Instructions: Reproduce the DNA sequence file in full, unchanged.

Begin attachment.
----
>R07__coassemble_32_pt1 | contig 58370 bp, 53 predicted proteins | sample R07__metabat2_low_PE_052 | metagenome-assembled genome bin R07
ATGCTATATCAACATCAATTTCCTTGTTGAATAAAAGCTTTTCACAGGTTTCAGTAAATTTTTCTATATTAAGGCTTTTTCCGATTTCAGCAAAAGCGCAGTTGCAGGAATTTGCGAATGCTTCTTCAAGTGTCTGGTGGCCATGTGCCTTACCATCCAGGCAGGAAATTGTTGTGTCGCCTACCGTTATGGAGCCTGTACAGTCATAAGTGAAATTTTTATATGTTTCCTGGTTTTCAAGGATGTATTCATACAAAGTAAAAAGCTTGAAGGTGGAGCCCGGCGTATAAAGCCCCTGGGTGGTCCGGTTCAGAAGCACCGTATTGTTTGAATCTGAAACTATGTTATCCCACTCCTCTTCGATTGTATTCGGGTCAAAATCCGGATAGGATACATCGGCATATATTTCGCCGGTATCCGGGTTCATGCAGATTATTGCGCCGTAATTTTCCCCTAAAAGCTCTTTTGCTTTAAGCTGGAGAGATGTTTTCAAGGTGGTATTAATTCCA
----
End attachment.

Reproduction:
>R07__coassemble_32_pt1 | contig 58370 bp, 53 predicted proteins | sample R07__metabat2_low_PE_052 | metagenome-assembled genome bin R07
ATGCTATATCAACATCAATTTCCTTGTTGAATAAAAGCTTTTCACAGGTTTCAGTAAATTTTTCTATATTAAGGCTTTTTCCGATTTCAGCAAAAGCGCAGTTGCAGGAATTTGCGAATGCTTCTTCAAGTGTCTGGTGGCCATGTGCCTTACCATCCAGGCAGGAAATTGTTGTGTCGCCTACCGTTATGGAGCCTGTACAGTCATAAGTGAAATTTTTATATGTTTCCTGGTTTTCAAGGATGTATTCATACAAAGTAAAAAGCTTGAAGGTGGAGCCCGGCGTATAAAGCCCCTGGGTGGTCCGGTTCAGAAGCACCGTATTGTTTGAATCTGAAACTATGTTATCCCACTCCTCTTCGATTGTATTCGGGTCAAAATCCGGATAGGATACATCGGCATATATTTCGCCGGTATCCGGGTTCATGCAGATTATTGCGCCGTAATTTTCCCCTAAAAGCTCTTTTGCTTTAAGCTGGAGAGATGTTTTCAAGGTGGTATTAATTCCA